It wasn’t so long ago that fine dining for Orlando tourists meant the all-you-can eat buffet at Shoney’s, and luxury accommodations meant chocolates on the pillows at the mom-and-pop motels along U.S. 192.
But in the past decade, so many luxury hotels, stores and restaurants have sprung up in this tourist haven that local officials believe it can compete head to head with places such as New York and Las Vegas for the most well-heeled visitors.
The Orlando/Orange County Convention & Visitor Bureau unveiled an $8 million marketing campaign Friday that seeks to attract visitors who want an upscale experience for a romantic getaway, a girls-only weekend of spas and shopping or a golf vacation.
The bureau in past years limited its marketing efforts to families, a segment they will continue to target since it makes up 45 percent of Orlando’s domestic leisure visitors.
“The good thing about a higher-income market group is that they travel more in general, they visit Orlando more frequently and they spend more money,” said Jose Estorino, the bureau’s senior vice president of marketing. “The more we present different product offerings and different vacation experiences, the hope is that we would get that incremental trip and put Orlando into consideration for those other kinds of vacations.”
Luxury hotels, celebrity chefs
As little as five years ago, a visitor could count on one hand the number of luxury hotels in Orlando, excluding resorts at Walt Disney World. But in the last several years, the Ritz-Carlton and three luxury resorts at Universal Orlando have opened their doors, bringing the number of luxury establishments to more than a dozen.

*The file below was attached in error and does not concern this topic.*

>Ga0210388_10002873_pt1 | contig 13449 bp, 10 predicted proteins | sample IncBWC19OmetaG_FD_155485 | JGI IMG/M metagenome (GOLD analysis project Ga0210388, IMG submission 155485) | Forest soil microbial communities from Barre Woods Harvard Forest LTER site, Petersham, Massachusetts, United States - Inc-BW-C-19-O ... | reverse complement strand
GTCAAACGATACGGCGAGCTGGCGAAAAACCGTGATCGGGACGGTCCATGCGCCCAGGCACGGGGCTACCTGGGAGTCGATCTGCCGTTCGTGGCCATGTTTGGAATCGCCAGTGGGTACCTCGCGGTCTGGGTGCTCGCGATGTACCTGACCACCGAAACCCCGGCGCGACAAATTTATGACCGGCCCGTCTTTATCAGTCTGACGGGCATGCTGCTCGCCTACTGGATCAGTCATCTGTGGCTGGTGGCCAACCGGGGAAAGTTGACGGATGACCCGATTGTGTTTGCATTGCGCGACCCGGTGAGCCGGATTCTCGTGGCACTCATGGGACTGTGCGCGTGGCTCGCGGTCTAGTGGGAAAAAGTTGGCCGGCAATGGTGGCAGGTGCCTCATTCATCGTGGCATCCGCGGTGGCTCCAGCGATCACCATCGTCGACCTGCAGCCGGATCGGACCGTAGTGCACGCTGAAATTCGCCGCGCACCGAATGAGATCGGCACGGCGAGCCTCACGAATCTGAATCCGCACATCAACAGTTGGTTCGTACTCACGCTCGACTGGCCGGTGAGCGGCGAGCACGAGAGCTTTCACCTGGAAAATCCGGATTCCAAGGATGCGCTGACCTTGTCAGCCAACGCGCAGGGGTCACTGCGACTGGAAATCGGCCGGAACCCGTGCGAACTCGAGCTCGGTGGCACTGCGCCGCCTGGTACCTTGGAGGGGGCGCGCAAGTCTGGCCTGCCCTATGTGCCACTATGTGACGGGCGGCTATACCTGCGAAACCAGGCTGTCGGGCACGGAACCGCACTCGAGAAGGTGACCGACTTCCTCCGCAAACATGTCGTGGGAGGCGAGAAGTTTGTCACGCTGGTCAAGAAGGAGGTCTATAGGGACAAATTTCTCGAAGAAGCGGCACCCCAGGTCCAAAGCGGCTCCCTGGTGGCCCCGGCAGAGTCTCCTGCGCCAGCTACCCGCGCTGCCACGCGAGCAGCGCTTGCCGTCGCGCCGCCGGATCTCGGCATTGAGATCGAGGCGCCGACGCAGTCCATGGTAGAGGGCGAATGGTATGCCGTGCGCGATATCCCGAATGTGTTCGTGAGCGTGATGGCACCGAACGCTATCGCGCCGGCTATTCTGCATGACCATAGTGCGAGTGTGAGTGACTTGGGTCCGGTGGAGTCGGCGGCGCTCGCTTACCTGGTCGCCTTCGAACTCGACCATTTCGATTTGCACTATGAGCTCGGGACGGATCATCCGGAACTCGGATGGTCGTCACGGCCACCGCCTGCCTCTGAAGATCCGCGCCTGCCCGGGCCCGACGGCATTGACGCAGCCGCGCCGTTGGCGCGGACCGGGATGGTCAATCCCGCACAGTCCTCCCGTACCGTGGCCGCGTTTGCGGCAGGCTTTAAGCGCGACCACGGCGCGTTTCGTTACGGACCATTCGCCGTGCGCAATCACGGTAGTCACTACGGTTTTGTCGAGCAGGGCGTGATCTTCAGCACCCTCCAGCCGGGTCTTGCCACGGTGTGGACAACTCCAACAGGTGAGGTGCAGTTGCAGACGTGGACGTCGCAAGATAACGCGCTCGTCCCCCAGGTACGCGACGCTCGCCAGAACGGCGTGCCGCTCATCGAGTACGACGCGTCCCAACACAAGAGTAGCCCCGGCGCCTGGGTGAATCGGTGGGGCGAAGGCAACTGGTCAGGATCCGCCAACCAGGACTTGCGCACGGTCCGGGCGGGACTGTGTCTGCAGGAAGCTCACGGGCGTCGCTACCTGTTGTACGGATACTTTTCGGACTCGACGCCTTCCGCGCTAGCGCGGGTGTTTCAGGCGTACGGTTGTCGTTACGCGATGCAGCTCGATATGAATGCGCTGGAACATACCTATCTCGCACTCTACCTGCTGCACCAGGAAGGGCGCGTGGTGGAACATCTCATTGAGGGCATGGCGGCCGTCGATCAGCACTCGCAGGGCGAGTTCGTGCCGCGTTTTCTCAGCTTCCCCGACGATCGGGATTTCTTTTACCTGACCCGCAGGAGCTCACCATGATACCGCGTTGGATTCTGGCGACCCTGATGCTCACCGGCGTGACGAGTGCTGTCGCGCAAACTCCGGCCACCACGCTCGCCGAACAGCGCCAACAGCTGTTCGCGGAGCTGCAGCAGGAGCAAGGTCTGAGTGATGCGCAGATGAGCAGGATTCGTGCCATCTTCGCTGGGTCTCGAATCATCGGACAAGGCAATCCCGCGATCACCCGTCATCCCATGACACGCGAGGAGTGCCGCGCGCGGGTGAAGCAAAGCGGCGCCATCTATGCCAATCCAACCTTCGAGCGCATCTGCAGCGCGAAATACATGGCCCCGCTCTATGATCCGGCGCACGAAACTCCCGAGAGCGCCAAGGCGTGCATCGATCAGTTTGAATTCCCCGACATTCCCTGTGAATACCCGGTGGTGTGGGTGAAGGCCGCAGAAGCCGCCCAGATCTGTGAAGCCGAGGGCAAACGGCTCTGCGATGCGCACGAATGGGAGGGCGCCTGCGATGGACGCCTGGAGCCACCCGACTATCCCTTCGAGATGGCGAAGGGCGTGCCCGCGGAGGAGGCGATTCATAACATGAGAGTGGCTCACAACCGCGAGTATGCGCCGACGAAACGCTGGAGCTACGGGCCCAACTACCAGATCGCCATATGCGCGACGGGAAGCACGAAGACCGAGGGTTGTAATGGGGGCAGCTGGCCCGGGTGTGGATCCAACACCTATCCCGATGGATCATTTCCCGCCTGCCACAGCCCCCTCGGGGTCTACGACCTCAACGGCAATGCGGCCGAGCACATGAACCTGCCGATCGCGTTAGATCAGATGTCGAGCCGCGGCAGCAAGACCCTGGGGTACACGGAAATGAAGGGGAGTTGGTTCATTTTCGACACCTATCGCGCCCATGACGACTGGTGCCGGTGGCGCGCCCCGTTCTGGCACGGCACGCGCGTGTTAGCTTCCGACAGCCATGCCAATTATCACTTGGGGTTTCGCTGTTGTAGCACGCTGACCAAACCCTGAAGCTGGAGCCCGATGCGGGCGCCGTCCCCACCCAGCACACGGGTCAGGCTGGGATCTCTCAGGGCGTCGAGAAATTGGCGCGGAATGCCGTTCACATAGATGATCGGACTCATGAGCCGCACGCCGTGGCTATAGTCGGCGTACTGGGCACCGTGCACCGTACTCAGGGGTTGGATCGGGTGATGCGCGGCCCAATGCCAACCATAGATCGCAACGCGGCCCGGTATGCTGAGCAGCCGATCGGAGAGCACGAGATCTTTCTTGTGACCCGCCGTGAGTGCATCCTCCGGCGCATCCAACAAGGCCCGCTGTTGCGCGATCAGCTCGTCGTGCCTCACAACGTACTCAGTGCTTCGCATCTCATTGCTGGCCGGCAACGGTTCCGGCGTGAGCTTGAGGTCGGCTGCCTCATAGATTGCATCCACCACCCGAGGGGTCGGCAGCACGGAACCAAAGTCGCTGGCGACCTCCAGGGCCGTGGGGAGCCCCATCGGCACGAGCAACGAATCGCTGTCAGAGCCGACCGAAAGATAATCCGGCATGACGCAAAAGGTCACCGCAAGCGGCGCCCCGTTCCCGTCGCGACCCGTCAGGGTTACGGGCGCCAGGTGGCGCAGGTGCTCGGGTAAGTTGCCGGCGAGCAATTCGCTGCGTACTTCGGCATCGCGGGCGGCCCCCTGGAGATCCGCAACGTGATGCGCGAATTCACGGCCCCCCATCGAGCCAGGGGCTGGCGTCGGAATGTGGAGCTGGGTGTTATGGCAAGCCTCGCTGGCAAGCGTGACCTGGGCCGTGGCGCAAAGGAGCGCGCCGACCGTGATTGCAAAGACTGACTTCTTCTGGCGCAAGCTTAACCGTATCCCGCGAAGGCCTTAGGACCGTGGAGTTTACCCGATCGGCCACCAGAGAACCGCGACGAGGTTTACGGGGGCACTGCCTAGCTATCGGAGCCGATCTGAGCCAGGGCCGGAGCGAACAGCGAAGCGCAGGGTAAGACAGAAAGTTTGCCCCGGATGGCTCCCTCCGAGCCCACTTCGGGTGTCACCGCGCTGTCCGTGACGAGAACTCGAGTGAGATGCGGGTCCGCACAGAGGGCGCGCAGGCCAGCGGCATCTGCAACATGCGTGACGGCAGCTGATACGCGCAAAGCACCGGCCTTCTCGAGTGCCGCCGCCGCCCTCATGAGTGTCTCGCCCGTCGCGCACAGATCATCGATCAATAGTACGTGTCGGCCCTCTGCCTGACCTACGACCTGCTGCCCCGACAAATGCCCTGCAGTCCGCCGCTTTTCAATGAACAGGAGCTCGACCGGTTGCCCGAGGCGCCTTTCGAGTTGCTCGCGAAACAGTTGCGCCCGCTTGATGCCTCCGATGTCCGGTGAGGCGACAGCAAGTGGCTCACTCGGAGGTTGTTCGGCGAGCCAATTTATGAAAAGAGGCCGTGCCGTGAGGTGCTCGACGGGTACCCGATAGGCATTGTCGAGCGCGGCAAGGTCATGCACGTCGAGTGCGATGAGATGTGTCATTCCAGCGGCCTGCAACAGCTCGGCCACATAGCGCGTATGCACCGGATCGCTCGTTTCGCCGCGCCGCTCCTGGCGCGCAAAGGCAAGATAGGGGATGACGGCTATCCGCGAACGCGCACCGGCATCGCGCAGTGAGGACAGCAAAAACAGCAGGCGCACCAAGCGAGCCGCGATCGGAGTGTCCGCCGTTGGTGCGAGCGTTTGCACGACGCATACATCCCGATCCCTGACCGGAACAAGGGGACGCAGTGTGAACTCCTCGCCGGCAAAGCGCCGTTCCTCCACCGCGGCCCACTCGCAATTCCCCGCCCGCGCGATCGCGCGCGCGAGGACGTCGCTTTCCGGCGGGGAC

Restaurants conceived by celebrity chefs such as Emeril Lagasse and Roy Yamaguchi are now cooking up white chocolate creme brulee and blackened ahi. Shoppers can purchase Jimmy Choo shoes and Cartier watches.
Shopping at The Mall at Millenia, home to Chanel, Louis Vuitton and Gucci stores, tourist Suzanne Burks said she was surprised at the high-end stores found in the theme park capital.
“When you go out of town, it’s nice to see nice restaurants and shops,” said Burks, of suburban Detroit, who was staying at the Ritz-Carlton with her husband and two daughters. “You know, we have a certain style of living at home. We don’t want to rough it.”
Orlando tourism officials hope the marketing campaign helps spread the word, especially since a large share of Orlando tourists earn significantly more than the national real median household income of more than $43,000. Almost two-thirds of domestic leisure visitors to Orlando earned more than $50,000 a year, and almost 40 percent of them earned more than $75,000 a year, according to bureau research.
The marketing campaign includes a 30-second television spot showing a series of still images of golfers, swimmers in a shimmering pool, a roller coaster and a couple on a beach, emphasizing the aesthetic pleasures of a vacation. The spot, which has a tagline “Orlando — Sensational,” will run on ESPN, CNN, CNBC and The Golf Channel.
Advertising inserts placed in Golf Digest, Food & Wine, Conde Nast Traveler and Travel + Leisure will highlight Orlando’s luxury spots.
Burks and her family usually vacation in Naples and Fort Lauderdale because of their luxury shops and hotels. She planned to add Orlando to the list of destinations for the luxury-minded.
“I guess I just never would have thought about it for Orlando,” she said.